How to Cure the Dropout Rate in Youth Sports
By Chris McConnell
Over 70% of youth athletes drop out of sports before they enter high school. The reasons according to the kids themselves: Too much pressure to win, poor coaching, being forced to “choose” and specialize in a single sport at too early of an age, too expensive for parents, team/club politics, etc. While all of these are legitimate reasons to not want to play a sport anymore, they all contribute to a larger reason why young athletes drop out of sports: playing the sport is no longer FUN for the child.
A child's enjoyment of any activity is the most motivating factor for a child. It sounds cliché, but a sport has to be fun in order for children to enjoy playing it. It is the anticipation of having fun while playing a sport that motivates a child to begin and maintaining this enjoyment that leads to long-term player development and involvement in any sport.
But first, why is participation in sports so important for kids? Children who play youth sports have higher grades and greater involvement in volunteer work than those who don't. They have greater confidence, self-esteem, and build stronger relationships with their peers. Young athletes also have greater family attachment, more frequent interactions with parents, and are less likely to engage in risky behaviors.
Knowing these benefits and understanding the reasons why children drop out of youth sports is helpful but not entirely useful. The real question we should be asking is, “How do we KEEP kids involved in youth sports?” Not just through high school and college, but into adulthood as well?
It starts with a quality coach; a coach who not only is licensed by a nationally-recognized organization in the sport, but who is also a positive, encouraging role model. Being a strong role model is even more important for coaches in girls’ sports since girls are twice as likely to drop out by the age 14 than boys. A good coach can see the big picture for a child's athletic development and is not someone who is solely focused on going undefeated in an 8-year-old Rec league. He or she is someone who understands that a well-run practice is a hundred times more valuable to a player's development than a bunch of out-of-state tournaments, all of which are added expenses for parents. The number one priority of any youth coach should be player development, not winning. The key to creating this type of environment, one that nurtures a young athlete's development, is parent education.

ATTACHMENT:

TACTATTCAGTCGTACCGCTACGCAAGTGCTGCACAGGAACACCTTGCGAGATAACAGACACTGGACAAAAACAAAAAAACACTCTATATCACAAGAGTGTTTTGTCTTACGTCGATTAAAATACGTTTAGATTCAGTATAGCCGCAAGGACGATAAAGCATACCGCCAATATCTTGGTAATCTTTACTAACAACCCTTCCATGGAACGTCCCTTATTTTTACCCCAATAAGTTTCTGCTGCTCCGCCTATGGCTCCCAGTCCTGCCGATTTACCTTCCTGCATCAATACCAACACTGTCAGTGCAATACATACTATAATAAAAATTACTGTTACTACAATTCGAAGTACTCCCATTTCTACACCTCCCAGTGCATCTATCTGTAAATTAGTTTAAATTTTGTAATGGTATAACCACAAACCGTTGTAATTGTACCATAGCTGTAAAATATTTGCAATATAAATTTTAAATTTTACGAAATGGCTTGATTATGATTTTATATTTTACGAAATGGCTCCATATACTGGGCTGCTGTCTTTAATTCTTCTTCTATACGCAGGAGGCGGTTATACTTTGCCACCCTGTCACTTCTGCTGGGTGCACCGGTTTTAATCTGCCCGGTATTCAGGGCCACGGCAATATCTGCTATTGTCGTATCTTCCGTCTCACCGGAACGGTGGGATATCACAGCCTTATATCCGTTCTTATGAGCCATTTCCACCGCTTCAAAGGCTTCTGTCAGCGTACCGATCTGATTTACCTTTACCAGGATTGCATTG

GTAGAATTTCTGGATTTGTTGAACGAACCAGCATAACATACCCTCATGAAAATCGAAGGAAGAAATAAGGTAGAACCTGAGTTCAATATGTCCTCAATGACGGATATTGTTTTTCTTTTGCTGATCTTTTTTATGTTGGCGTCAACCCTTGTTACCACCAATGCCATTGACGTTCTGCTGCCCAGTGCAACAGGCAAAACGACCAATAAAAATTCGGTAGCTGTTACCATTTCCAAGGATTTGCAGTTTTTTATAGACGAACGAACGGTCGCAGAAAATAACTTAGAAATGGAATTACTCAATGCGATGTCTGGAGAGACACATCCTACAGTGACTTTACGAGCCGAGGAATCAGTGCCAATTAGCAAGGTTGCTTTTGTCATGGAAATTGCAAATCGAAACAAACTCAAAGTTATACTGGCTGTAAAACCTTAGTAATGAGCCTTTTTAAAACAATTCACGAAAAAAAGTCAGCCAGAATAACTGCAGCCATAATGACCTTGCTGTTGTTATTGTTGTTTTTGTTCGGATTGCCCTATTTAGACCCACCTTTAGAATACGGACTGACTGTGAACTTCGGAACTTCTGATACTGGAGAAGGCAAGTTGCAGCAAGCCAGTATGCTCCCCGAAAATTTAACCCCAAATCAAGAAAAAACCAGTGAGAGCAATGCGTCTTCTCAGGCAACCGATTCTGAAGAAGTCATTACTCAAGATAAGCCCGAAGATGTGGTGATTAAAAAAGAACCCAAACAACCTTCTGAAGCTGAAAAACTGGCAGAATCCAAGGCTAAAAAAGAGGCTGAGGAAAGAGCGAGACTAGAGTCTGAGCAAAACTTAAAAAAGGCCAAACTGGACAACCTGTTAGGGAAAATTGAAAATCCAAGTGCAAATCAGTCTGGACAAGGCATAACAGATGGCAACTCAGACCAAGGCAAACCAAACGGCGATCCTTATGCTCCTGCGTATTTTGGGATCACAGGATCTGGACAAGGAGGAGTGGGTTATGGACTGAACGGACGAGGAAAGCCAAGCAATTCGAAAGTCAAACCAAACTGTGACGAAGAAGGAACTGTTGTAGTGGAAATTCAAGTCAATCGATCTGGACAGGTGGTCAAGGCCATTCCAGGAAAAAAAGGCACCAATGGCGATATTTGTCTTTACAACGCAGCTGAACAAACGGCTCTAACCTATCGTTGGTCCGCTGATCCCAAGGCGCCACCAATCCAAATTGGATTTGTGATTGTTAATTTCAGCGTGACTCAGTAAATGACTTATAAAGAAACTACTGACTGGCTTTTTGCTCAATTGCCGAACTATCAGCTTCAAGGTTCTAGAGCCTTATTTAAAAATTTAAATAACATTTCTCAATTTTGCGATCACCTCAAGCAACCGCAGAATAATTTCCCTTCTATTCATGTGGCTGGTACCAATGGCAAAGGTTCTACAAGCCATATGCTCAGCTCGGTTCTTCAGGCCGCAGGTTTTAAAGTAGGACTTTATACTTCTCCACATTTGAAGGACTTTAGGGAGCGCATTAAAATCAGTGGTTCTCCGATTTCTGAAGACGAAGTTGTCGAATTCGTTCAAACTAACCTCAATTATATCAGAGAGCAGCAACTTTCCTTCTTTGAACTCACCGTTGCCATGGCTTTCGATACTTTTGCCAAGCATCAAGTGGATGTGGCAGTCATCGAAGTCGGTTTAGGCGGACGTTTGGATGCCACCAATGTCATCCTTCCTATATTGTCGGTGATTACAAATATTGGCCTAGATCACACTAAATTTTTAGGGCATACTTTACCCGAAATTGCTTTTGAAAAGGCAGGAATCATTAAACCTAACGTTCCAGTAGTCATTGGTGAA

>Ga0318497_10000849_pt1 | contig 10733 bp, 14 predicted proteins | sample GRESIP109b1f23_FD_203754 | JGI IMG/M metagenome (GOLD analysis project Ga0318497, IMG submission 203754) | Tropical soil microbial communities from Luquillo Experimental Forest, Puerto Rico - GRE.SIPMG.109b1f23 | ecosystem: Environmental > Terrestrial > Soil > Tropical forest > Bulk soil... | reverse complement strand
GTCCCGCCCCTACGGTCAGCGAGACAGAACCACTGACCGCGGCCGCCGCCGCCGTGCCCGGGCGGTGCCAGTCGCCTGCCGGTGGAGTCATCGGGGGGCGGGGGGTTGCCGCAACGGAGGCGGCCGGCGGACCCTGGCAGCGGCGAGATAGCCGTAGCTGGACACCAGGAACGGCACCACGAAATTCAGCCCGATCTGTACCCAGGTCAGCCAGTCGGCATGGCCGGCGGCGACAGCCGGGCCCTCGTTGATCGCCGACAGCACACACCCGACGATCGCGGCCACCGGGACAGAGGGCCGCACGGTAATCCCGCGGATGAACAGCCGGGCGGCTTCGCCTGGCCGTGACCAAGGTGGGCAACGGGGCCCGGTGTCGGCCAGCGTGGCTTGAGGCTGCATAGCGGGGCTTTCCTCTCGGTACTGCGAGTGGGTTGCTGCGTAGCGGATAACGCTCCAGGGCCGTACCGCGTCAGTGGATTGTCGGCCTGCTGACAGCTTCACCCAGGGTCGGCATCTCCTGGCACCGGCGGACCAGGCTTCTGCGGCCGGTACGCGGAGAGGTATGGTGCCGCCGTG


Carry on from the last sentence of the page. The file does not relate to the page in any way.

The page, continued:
Educating parents about what their child is learning on the field and why is crucial to building a solid relationship between the coach, the parent, and the player. It helps everyone involved to understand what the long-term goals are for the child athlete. Once the coach takes the “win at all cost” philosophy out of the equation and informs the parents of this, then we finally start to create a learning environment where children can enjoy playing the game without outside interference or distractions. The risk of having a child specialize in one sport at too early of an age goes away because a quality coach knows that the best thing for a child athlete's development is to encourage them to play other sports. Abby Wambach credits her success on the soccer field to her days playing basketball in high school.
Whether kids are playing a sport for long-term player development or are just looking for a way to spend time on the field with their friends, the game has to be fun. A good coach can create a fun environment while building confidence and teaching the benefits of hard work, sportsmanship, and teamwork, which will all benefit a young athlete and helpfoster a genuine love for the game.
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Coach Chris McConnell has 10 years of experience (over 600+ on-field hours) coaching Youth Soccer (ages 5-17; Recreational, Travel, and High School). He currently possesses his USSF Provisional C Coaching License and NY State High School Temporary Coaching License. For more opportunities to train with Coach Chris, check out wnysoccerassist.com.